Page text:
Those services include everyday banking, making and taking payments, loans and mortgages, complicated contracts, and asset trading.

PayPal is an example of a publicly traded company operating in this space. It facilitates digital payments. Mastercard is another. It is investing heavily in the DeFi space and blockchain-based finance.

There are also many non-publicly traded companies that are taking on niche fields from mortgage titles to non-fungible tokens (NFTs).

All companies operating in the DeFi space are experiencing tough times in these choppy markets. But many have good long-term prospects.

And for our purposes here and in my paid subscription, Distortion Report, when I write about the topic, I’ll stick to publicly traded companies and exchange-traded funds (ETFs).

So be sure to keep an eye out for more from me on this emerging topic in future Inside Wall Street dispatches. And thanks again for your message, Ron.

[Editor’s Note: If you would like to subscribe to Distortion Report, where Nomi gives in-depth analysis of individual investment recommendations under her five key investing themes, including New Money, click here.]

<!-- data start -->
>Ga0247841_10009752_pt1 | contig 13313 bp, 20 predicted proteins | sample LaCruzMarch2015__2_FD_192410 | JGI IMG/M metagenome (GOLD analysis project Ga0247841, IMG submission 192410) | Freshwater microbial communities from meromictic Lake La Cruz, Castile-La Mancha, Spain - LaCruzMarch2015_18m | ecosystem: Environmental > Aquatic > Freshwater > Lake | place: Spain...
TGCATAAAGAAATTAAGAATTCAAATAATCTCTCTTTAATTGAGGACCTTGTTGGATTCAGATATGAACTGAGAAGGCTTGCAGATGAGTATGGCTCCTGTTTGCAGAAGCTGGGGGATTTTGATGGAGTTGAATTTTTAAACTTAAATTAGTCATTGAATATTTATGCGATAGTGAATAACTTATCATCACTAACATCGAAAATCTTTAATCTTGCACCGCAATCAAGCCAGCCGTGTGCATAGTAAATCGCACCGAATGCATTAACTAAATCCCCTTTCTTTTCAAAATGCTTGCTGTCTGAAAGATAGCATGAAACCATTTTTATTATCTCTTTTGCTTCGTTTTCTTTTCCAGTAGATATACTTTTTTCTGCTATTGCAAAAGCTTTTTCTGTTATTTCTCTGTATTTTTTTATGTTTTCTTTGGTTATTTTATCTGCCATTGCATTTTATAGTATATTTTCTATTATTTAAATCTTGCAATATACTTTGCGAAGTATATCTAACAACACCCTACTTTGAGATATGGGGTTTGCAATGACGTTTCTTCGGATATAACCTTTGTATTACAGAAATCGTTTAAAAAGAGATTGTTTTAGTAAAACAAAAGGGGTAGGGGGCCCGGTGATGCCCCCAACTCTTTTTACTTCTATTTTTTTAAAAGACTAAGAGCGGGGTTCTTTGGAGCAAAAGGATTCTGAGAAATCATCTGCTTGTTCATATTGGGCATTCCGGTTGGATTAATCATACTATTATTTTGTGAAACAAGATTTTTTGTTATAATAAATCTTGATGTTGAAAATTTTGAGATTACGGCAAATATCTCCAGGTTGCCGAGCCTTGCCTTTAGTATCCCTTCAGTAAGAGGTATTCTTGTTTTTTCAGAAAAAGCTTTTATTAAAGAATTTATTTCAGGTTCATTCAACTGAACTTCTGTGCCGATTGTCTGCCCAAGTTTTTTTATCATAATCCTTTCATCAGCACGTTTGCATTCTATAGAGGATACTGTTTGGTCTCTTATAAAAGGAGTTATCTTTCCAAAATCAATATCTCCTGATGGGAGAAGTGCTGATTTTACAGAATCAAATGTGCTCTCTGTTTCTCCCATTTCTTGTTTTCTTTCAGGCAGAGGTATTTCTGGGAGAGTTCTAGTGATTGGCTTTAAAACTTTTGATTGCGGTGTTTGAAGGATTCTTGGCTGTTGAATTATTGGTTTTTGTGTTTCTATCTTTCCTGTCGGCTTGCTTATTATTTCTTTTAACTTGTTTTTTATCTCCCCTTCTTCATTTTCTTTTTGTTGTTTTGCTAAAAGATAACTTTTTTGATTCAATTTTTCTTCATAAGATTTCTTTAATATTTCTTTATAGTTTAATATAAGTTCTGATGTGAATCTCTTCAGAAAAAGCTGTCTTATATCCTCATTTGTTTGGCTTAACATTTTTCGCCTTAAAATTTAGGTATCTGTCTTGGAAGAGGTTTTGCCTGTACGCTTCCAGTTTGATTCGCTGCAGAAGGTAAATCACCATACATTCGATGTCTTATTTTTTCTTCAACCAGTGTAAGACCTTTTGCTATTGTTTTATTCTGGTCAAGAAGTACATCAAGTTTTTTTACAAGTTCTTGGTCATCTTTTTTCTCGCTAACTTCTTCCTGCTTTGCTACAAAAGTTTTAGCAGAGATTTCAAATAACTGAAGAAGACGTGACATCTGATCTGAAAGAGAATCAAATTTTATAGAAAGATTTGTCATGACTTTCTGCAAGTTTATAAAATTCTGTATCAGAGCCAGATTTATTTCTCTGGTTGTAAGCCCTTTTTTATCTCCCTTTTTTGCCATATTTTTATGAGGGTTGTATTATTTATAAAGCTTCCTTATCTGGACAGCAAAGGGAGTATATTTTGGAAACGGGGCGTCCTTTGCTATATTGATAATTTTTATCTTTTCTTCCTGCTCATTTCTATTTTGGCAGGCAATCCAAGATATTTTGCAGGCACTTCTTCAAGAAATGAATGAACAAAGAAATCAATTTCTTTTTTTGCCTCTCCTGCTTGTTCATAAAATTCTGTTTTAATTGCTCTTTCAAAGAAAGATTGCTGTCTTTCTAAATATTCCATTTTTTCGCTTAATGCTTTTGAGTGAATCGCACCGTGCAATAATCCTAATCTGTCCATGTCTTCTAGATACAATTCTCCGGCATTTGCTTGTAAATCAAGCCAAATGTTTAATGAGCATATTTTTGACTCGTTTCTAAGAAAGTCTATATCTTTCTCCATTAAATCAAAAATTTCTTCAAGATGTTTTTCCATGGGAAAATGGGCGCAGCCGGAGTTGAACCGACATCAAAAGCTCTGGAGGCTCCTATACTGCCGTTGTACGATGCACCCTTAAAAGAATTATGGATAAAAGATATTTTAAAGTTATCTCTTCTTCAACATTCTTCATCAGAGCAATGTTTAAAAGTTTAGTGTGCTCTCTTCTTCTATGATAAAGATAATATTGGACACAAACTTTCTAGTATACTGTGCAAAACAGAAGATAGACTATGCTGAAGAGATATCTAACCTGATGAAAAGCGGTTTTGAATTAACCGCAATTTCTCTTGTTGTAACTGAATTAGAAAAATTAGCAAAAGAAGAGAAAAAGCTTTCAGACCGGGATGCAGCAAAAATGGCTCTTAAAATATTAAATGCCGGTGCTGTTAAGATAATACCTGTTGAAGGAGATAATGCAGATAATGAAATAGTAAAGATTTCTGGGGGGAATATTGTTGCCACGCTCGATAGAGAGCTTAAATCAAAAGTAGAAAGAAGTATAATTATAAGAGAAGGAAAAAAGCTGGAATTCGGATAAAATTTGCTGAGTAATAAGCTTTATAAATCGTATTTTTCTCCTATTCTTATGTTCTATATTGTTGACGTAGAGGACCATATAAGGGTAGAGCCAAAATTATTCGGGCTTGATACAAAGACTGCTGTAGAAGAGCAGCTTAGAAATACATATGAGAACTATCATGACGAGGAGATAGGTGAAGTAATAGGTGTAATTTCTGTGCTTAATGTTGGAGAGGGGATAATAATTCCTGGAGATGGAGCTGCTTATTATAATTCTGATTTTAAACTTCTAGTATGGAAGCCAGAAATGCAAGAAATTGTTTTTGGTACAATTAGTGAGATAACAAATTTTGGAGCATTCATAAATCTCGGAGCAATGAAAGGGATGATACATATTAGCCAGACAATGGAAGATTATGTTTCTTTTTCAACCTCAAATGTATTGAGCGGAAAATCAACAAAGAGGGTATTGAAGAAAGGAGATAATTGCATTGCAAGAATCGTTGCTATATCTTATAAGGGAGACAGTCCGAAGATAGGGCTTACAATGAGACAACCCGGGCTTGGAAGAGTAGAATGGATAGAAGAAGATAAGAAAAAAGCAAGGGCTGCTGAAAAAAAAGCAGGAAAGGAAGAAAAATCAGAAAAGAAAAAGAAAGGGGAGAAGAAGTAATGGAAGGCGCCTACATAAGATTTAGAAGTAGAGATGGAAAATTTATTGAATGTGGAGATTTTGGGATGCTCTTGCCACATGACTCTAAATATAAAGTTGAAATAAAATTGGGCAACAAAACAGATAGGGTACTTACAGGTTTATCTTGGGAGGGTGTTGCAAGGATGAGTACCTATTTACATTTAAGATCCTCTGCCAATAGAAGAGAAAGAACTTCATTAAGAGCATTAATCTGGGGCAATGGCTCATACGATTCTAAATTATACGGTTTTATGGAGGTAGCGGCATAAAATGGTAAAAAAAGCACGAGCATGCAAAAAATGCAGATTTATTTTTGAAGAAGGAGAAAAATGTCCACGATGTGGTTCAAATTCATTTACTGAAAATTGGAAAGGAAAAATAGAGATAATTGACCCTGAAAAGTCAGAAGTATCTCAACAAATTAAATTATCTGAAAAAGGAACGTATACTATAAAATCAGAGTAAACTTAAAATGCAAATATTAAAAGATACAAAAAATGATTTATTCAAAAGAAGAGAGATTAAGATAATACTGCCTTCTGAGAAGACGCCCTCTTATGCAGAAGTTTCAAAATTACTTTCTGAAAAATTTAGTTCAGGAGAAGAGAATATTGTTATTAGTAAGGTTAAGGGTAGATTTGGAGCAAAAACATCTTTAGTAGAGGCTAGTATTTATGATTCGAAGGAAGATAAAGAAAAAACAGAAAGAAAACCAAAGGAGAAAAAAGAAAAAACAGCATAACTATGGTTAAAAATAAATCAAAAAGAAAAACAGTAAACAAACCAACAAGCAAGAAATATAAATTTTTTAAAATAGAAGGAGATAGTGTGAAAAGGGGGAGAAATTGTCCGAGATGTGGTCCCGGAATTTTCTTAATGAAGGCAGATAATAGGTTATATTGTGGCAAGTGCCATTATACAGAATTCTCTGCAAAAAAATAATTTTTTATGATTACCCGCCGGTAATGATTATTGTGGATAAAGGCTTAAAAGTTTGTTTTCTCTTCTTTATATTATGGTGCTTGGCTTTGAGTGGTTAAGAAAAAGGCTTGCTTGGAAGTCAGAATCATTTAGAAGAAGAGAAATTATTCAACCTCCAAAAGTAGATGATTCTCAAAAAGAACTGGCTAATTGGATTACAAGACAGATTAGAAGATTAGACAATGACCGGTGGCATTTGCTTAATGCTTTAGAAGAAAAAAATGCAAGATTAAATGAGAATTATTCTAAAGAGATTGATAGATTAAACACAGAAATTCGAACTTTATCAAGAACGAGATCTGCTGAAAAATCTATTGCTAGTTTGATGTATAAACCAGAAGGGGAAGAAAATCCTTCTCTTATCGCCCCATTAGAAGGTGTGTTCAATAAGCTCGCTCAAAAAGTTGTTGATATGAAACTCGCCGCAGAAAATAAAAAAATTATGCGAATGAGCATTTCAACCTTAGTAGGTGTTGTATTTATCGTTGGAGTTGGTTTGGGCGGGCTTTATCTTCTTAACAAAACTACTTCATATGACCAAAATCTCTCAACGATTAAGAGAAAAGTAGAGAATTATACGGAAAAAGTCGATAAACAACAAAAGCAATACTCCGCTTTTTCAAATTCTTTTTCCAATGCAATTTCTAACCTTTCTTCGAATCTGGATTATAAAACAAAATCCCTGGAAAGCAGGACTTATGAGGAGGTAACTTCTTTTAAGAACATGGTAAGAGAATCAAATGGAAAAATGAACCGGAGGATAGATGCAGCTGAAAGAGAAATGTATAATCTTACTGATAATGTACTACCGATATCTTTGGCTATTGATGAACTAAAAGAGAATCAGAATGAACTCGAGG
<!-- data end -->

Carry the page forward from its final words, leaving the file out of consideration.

Finally, I’ve written about the key role electric vehicles (EVs) are playing in the New Energy transition several times now… and the various ways you can play this trend for profit. (You can catch up here, here, and here.)

But reader Thomas R. doesn’t believe it’s as straightforward as that…

Internal combustion engines waste almost ALL the gasoline that goes into them. Most of the energy extracted from the gas is given off as waste heat. What little energy is converted to useful power goes to move the heavy vehicle around! If an internal combustion engine is running, it is using gas. So, if your car is stopped with the engine running, it is using gas!

Electric vehicles (EVs) are a little better. They do not give off nearly as much waste heat. And they do not emit much in the way of gasses.